We’d also suggest you consider not just the concept of moving to a solitary retreat where you live on your own.  Moving to become part of a prepping-focused self-sufficient community means you’re part of a group of like-minded people, with similar values and objectives.  You’ll quickly fit in with such people, and be able to benefit from the synergy that comes from being part of a larger community.  Our Code Green Community represents one such approach to this, but there are of course others too.

We discuss this concept from a slightly different perspective in an earlier article we published, ‘Bugging Out Very Early – a Lifestyle Choice‘.  It is for sure a massive change in lifestyle, but one we urge you to consider.

Solution 2 – A Fulltime Retreat/Farm Manager

The second solution is an interesting one to consider.  You should contract with someone to farm your retreat property, and to maintain its grounds and the security of your dwelling.  Maybe they even live on the property themselves (in a separate building).  This would be a farm manager type person.

If your retreat is going to be adequate to support you and your family and anyone else who would join you, then it should also be adequate, in normal times, to be farmed on a commercial basis such that the income from its farming activities is at least enough to pay the farm manager’s salary, and maybe even leaving you with some extra cash generated too to cover the costs of owning your retreat.  Maybe the income generated by actively working your retreat property will allow you to afford a larger, more productive and therefore more viable and life-sustaining property right from the get-go.

This means that if/when you need to evacuate to your retreat, you arrive at a self-supporting farm that is already in operation as a going concern, and even complete with skilled staff on-site.  Sure, you’ll need to adjust its operation – it will no longer be able to benefit from mechanized agriculture, but it is better to downsize an ongoing farm than to need to start one from scratch.

You and your farm manager will already know the most productive patches of land, what grows best and where, and how to succeed in spite of animals, disease, and other natural challenges.

This is of course also a feature of our Code Green Community – you can have your lands farmed in absence, and your dwelling reasonably secured and policed, but it is also something you could realistically arrange for your own ‘stand alone’ retreat property too.

The only thing to be slightly aware of is the possible danger that your farm manager comes to view your farm as his farm, and when you arrive to settle there, he may feel unwilling to relinquish control of it.  You’ll need to pick your manager carefully and be sure to positively assert and demonstrate your ownership/management/leadership at all times prior to arriving so as to ensure such problems don’t arise.

Solution 3 – Moving to an ‘Added Value’ Retreat Community

Maybe neither of these first two approaches are feasible.  There are some people, in some situations, where that is unavoidably the case.  That is unfortunate, but it is no reason to despair.

Instead, you can consider ‘added value’ retreat communities, where you’d be joining a community of like-minded people, with some of the community already living in place, thereby providing security for your retreat facility, and making it easier for you to join a going concern rather than starting everything, on your own, from scratch once you evacuate to your retreat.  Maybe you don’t even wish to live an agrarian lifestyle, working on a farm in the fields.  Maybe you wish to provide some type of services or do something else within a community – anything from being a storekeeper to a restaurant owner to a doctor or other professional service provider.  While we all focus first and foremost on the most essential things – shelter, water, and food – the reality is that an optimized life in a Level 2 or 3 situation will require a lot more than ‘just’ growing food and eating it.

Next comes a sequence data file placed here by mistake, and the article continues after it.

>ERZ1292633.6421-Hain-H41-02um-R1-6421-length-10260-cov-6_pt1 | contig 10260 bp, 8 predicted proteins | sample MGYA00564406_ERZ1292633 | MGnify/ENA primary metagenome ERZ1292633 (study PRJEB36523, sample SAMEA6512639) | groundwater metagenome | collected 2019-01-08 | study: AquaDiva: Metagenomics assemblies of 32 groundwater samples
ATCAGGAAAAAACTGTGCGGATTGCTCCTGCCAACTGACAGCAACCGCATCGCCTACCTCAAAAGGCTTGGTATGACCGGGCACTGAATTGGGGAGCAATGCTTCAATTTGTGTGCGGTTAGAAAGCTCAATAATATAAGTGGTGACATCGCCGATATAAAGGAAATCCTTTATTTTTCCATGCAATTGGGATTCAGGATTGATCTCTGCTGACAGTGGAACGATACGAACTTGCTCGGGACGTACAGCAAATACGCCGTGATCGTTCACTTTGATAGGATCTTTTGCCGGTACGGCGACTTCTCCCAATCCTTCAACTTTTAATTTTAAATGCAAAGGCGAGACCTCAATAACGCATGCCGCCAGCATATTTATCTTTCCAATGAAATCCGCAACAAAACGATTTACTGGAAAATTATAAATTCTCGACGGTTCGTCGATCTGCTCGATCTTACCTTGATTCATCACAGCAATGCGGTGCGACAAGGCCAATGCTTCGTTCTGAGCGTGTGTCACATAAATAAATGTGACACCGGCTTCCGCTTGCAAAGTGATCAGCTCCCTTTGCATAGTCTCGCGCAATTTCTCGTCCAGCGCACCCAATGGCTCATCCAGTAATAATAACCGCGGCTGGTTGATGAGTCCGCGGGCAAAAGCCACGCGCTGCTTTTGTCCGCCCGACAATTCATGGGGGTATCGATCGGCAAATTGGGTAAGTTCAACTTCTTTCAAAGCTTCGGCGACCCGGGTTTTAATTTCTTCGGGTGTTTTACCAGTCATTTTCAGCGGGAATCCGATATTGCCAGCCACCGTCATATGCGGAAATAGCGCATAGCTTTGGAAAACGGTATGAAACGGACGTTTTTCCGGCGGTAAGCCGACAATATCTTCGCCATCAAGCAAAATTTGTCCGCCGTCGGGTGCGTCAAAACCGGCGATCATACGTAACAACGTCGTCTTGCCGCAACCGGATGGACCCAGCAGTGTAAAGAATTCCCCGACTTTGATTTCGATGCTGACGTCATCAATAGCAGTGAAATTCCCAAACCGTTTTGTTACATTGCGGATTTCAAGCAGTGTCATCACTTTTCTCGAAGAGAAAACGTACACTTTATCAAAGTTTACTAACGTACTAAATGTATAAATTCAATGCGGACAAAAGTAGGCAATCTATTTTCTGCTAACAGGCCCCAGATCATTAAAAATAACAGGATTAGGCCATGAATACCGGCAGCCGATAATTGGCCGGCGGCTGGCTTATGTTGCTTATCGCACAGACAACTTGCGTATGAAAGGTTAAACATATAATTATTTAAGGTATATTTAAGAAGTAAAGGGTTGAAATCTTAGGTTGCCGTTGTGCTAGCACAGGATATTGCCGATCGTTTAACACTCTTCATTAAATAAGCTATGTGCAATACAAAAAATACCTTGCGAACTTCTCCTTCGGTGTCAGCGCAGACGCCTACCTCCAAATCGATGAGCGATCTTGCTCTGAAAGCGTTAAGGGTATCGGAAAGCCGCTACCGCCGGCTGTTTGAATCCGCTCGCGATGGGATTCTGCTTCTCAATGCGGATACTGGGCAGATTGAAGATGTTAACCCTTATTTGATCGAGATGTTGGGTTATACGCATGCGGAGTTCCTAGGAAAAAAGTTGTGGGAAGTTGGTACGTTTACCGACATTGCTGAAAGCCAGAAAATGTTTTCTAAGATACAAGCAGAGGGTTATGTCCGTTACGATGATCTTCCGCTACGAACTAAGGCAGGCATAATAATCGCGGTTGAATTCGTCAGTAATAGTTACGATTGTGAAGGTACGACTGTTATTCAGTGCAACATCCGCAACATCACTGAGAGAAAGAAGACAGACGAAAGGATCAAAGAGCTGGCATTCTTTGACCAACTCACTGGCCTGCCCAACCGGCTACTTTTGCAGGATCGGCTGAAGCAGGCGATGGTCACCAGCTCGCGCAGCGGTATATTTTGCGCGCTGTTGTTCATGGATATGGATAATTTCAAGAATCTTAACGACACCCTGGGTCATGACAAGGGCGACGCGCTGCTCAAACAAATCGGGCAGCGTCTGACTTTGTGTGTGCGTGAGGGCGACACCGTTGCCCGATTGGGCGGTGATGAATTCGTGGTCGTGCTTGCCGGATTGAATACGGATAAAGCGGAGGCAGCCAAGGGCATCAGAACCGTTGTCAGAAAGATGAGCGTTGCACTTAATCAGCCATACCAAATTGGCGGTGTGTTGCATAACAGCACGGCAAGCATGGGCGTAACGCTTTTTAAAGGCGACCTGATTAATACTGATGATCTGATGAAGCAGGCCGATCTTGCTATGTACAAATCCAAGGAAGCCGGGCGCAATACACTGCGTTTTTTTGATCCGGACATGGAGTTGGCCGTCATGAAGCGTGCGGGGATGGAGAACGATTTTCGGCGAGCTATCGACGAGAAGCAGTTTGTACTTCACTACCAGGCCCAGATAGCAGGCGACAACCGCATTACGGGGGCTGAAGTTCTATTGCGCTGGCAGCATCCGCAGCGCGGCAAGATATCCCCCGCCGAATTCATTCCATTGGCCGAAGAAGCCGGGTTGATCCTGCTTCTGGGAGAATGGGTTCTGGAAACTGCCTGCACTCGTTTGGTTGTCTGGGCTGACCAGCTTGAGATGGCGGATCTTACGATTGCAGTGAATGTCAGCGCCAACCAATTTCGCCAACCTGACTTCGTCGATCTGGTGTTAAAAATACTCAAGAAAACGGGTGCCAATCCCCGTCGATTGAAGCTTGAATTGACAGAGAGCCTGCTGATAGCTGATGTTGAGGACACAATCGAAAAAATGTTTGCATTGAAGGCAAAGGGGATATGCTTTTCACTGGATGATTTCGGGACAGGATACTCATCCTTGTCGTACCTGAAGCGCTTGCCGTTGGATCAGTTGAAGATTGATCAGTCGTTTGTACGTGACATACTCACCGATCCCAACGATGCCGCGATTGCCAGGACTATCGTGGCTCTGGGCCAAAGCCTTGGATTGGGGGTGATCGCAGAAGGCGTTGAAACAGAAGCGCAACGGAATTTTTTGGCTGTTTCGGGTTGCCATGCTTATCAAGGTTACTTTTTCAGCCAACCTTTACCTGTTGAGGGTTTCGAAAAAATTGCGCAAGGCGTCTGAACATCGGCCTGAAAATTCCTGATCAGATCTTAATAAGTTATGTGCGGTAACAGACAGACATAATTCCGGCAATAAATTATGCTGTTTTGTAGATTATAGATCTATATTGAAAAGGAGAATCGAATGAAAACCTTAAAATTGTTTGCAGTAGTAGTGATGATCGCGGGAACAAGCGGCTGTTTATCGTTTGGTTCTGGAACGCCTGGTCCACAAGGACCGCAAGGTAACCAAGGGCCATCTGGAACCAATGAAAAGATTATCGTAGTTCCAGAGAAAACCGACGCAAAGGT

Our Code Green Community would be one such solution, others may also exist, or you might create your own with a group of friends.

Not Solved – The Physical Act of Bugging Out

The preceding three solutions have been focused on ensuring you have a viable sustainable living situation after having transitioned/bugged out.

But if you are choosing to remain in place until a time when you need to bug out in response to an emergency situation, you still need to focus very clearly on the most certain and secure way to travel to your retreat in a crisis.

You need to be able to go to your retreat well in advance of problems growing to a point of social collapse, and/or you need to be able to quickly get to your retreat securely when problems become unmistakably and unavoidably present.  The latter solution seems to revolve around non-traditional means of transportation – either the extra flexibility of motorcycles or the freedom from infrastructure that an airplane provides.

We discuss these issues more in our section on bugging out.

Summary

By obvious definition and implication, when a crisis occurs, WTSHTF, it is then too late to discover weaknesses, shortcomings, problems, and overlooked forgotten essentials that are present in our retreat.  We need to have all these matters addressed and resolved well prior to any situation that tests their efficacy in ultimate measure.